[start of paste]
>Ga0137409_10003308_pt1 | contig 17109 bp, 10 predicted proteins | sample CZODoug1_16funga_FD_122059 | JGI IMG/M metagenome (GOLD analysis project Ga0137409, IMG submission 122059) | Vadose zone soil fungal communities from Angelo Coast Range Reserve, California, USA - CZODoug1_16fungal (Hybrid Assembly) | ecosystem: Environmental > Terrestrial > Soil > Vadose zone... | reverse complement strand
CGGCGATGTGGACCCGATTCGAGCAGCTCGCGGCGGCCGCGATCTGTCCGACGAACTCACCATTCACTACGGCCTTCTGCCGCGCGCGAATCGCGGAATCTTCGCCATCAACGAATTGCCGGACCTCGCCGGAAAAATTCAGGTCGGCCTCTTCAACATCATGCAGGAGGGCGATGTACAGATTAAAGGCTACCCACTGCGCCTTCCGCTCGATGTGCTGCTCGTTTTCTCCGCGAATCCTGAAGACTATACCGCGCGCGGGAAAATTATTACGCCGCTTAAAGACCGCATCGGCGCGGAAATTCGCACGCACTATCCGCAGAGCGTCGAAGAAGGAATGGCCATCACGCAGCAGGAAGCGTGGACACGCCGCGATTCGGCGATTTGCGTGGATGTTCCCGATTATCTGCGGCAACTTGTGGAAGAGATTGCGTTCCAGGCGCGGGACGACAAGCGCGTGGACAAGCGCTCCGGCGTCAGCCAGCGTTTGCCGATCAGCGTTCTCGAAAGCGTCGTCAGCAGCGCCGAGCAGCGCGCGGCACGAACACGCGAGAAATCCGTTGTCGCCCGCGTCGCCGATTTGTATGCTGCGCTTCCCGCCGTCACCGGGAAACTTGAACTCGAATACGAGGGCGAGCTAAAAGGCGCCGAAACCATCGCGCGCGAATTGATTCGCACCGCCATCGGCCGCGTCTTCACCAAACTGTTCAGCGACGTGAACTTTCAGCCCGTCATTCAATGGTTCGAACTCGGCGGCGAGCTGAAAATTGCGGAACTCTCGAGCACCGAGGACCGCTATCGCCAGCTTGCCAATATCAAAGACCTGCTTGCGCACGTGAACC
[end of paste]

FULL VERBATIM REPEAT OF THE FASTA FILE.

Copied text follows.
>Ga0137409_10003308_pt1 | contig 17109 bp, 10 predicted proteins | sample CZODoug1_16funga_FD_122059 | JGI IMG/M metagenome (GOLD analysis project Ga0137409, IMG submission 122059) | Vadose zone soil fungal communities from Angelo Coast Range Reserve, California, USA - CZODoug1_16fungal (Hybrid Assembly) | ecosystem: Environmental > Terrestrial > Soil > Vadose zone... | reverse complement strand
CGGCGATGTGGACCCGATTCGAGCAGCTCGCGGCGGCCGCGATCTGTCCGACGAACTCACCATTCACTACGGCCTTCTGCCGCGCGCGAATCGCGGAATCTTCGCCATCAACGAATTGCCGGACCTCGCCGGAAAAATTCAGGTCGGCCTCTTCAACATCATGCAGGAGGGCGATGTACAGATTAAAGGCTACCCACTGCGCCTTCCGCTCGATGTGCTGCTCGTTTTCTCCGCGAATCCTGAAGACTATACCGCGCGCGGGAAAATTATTACGCCGCTTAAAGACCGCATCGGCGCGGAAATTCGCACGCACTATCCGCAGAGCGTCGAAGAAGGAATGGCCATCACGCAGCAGGAAGCGTGGACACGCCGCGATTCGGCGATTTGCGTGGATGTTCCCGATTATCTGCGGCAACTTGTGGAAGAGATTGCGTTCCAGGCGCGGGACGACAAGCGCGTGGACAAGCGCTCCGGCGTCAGCCAGCGTTTGCCGATCAGCGTTCTCGAAAGCGTCGTCAGCAGCGCCGAGCAGCGCGCGGCACGAACACGCGAGAAATCCGTTGTCGCCCGCGTCGCCGATTTGTATGCTGCGCTTCCCGCCGTCACCGGGAAACTTGAACTCGAATACGAGGGCGAGCTAAAAGGCGCCGAAACCATCGCGCGCGAATTGATTCGCACCGCCATCGGCCGCGTCTTCACCAAACTGTTCAGCGACGTGAACTTTCAGCCCGTCATTCAATGGTTCGAACTCGGCGGCGAGCTGAAAATTGCGGAACTCTCGAGCACCGAGGACCGCTATCGCCAGCTTGCCAATATCAAAGACCTGCTTGCGCACGTGAACC